Our featured book this month is “Prison Ministry, Understanding Prison Culture Inside and Out” written by Lennie Spitale. This was one of the first books that I read when I began serving as a full-time chaplain inside of prison. The book is written by a former inmate and he provides a through view of prison life. For most Christians, prison culture is like visiting a foreign land and the thought of ministering in prisons to those incarcerated is an intimidating prospect. This book will offer you the empowerment you need in doing effective prison ministry.
This book is divided up into four parts, 1) Feelings, 2) Perspectives, 3) Dynamics, 4) Engaging the Culture, and has a total of 31 chapters. The first 3 sections of the book present us with an inside-out view of the prisoner’s world and attempts to scratch the surface of how it feels to live in his or her shoes. The author shares his story throughout the book and begins with the hurt that many feel when they become incarcerated. He writes, “The greatest pain of incarceration is the forcible separation from those you hold most dear.” He suggests that the potential volunteer in the prison setting should be aware of this particular pain even if they never have experienced it. He then writes about one of the greatest foes for an inmate is “time.” It is the hands of a clock that keep them shackled, not the hands of the guards that escort them. Prison is about time and the prisoner is at war. He can fight it, he can attempt to fool it, he can wrestle, play, pray and waste it all together, but he cannot defeat it. Then he goes on to share how volunteers can help these men and women behind bars cope with their prison time. He writes, “The Christian volunteer must never underestimate what a crucial role he or she plays in the lives of these men and women in this time of despair.”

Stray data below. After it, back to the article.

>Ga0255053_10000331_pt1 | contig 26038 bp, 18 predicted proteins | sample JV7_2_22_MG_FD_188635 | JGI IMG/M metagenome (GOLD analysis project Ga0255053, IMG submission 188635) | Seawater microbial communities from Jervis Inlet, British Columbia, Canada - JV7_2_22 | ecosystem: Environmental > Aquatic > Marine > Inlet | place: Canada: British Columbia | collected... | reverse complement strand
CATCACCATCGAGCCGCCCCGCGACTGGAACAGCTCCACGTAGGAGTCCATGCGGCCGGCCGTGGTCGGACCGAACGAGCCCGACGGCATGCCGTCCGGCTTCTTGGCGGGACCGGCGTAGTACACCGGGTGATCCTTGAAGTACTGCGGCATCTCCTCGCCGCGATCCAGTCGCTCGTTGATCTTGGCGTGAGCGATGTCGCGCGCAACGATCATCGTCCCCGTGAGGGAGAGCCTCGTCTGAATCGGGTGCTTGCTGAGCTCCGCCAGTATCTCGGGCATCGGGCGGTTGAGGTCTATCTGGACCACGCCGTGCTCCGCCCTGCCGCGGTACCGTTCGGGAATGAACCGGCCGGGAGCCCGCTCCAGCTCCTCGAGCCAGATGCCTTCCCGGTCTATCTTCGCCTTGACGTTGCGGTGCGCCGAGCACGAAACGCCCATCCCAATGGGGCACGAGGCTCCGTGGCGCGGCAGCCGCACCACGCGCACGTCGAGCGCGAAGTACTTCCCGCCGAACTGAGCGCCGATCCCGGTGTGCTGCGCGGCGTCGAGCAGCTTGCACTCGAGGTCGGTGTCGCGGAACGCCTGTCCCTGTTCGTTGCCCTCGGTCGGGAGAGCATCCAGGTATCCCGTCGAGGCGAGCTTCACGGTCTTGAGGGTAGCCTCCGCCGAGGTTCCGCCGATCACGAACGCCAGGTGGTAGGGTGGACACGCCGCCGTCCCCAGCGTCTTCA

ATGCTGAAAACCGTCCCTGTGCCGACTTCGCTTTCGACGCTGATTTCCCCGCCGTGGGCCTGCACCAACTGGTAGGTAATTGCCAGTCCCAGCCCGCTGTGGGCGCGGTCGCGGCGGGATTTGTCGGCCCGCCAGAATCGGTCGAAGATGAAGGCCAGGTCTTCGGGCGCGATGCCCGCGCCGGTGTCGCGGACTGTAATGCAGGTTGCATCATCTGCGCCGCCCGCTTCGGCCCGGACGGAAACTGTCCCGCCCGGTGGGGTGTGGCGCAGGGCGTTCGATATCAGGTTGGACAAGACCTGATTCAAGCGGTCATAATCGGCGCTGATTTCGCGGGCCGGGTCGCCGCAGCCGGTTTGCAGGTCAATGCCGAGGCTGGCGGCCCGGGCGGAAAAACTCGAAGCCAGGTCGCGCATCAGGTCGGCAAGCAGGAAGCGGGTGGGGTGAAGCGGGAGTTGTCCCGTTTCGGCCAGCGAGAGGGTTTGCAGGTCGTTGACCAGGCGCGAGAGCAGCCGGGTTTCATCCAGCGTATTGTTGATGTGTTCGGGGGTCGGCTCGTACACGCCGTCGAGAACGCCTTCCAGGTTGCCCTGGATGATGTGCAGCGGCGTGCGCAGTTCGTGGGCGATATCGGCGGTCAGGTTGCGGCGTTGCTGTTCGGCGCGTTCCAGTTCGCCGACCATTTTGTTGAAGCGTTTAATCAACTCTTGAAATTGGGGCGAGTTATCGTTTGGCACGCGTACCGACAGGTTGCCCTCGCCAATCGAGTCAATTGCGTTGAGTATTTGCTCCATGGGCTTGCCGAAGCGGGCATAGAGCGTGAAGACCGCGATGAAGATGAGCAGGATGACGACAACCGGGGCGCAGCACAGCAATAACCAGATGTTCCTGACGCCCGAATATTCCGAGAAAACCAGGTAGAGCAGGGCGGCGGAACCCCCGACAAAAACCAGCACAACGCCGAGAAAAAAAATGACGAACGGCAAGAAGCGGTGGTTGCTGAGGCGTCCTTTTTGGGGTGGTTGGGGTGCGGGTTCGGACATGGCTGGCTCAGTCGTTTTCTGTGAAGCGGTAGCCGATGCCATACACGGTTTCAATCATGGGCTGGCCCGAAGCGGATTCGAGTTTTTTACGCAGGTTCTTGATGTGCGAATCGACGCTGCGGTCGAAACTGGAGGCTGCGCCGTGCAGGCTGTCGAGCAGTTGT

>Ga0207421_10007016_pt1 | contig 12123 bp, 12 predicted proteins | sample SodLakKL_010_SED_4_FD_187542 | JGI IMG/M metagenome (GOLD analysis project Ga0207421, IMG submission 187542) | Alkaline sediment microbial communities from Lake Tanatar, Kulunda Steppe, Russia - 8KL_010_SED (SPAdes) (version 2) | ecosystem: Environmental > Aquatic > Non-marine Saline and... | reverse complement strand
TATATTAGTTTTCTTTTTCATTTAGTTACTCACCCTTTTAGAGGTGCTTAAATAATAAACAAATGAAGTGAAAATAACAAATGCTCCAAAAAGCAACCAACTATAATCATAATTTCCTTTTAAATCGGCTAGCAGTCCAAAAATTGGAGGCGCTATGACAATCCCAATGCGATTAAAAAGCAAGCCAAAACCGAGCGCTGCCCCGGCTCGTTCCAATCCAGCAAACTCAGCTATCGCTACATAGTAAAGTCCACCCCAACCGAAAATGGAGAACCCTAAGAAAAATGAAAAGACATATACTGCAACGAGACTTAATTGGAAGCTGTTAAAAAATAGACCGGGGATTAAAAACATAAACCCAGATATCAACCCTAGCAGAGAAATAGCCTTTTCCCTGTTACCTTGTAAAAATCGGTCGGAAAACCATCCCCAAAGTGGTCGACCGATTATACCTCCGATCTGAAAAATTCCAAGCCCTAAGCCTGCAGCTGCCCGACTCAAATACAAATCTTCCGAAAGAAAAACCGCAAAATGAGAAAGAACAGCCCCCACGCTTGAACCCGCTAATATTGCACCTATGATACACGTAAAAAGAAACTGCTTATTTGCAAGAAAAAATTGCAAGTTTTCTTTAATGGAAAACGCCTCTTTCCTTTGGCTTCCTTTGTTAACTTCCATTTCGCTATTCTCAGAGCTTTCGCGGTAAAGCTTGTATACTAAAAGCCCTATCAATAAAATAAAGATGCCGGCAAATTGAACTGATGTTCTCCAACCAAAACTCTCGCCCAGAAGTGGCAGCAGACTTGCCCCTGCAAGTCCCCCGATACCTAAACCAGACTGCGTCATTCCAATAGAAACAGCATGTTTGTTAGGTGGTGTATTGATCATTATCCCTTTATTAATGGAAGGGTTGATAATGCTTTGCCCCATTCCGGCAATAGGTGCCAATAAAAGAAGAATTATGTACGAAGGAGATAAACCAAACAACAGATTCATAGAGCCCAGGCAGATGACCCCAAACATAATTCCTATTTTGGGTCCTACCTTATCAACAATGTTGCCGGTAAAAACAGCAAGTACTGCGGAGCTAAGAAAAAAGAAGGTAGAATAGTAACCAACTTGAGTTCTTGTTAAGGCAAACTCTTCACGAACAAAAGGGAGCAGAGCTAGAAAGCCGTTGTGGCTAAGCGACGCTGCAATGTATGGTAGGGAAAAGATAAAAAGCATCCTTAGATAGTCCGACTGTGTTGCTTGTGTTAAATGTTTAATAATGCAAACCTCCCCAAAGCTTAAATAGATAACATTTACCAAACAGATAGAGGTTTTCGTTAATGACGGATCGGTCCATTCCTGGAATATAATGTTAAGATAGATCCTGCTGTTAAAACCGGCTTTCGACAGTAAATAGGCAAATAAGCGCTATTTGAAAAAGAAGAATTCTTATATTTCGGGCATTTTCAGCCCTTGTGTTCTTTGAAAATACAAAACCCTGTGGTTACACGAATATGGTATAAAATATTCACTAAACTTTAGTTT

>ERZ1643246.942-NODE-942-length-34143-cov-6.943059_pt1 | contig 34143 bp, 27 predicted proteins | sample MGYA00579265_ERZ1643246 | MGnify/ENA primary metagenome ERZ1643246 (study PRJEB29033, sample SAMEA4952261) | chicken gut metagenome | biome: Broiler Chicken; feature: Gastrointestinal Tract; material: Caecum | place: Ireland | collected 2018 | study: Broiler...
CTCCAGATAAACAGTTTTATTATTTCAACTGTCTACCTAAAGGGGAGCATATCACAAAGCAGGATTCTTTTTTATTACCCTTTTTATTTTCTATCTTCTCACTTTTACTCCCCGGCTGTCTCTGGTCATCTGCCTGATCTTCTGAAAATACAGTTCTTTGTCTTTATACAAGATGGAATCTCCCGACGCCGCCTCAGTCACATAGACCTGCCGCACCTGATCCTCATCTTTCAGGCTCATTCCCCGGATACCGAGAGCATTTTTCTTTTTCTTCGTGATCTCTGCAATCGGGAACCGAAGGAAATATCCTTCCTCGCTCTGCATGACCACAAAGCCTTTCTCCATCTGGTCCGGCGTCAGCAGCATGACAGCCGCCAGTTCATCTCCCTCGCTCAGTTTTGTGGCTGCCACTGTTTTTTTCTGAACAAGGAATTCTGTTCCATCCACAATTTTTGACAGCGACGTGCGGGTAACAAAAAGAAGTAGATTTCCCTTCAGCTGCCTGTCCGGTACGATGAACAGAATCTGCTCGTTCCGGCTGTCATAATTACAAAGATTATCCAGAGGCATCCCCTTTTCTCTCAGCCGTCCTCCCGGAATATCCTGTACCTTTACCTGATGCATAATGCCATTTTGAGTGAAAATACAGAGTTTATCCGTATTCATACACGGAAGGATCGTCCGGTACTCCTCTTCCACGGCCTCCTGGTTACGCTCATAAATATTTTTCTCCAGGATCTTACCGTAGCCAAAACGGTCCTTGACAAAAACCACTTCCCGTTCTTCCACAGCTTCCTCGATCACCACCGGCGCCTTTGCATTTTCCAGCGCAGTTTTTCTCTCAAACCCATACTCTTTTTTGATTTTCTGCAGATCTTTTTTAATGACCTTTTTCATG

In Chapter 4 he addresses the worldview of so many that are incarcerated. They tend to perceive themselves as lone combatants engaged in a guerrilla-type conflict, pitted against incredible odds. The enemy is “the system,” a dark Goliath that seeks to swallow up their lives and overpower them at every turn. He challenges Christian volunteers to help inmates see that it is possible they have come to this place in order to realize their need for God and that there is a source of strength that comes from beyond themselves. He then writes about the loneliness that permeates the air inside of prisons and how the presence of Christian volunteers helps these men and women cope. Loneliness is a part of the fabric of prison life. But if a person combines the awareness of that pain with the compassion of Christ, they will find themselves an effective instrument in the Lord’s hands.
Later on in the book the author addresses the culture of hardness inside of prison. Attitudes are tough, eyes are unrevealing, tattoos are defiant, muscles are flexed, gaits are cool, fists are clenched, scars are deep, and weakness is scorned. But behind all the concrete and steel are real people with real needs and real feelings. It is in this environment that Christian volunteers come and speak kind words, soft words, words of friendship, and personal vulnerability. They display weakness. They talk about Jesus and the message of His touch breaks the bonds of the culture. When truly received, His incarcerated children are also able to break the mold and discover their true selves. There is no freedom like the freedom Jesus Christ can bring.
The author writes on many subjects of prison culture such as the “Unwritten Code of Ethics” and “Institutionalization.” Close to the end of the book in the final section titled “Engaging the Culture,” he begins to engage culture itself. He provides some basic guidelines and practical tips for getting started, starting with the spiritual climate of prisons and jails. You will find this book an easy read and worth your time spent reading it. Chuck Colson the founder of Prison Fellowship said that this book has fascinating insights about prison culture and how to reach it. He believes it should be mandatory reading for everyone in corrections and for Christians who care about the commandments to visit prison. I would also highly recommend for you to read this book and you can purchase it by clicking on the books image.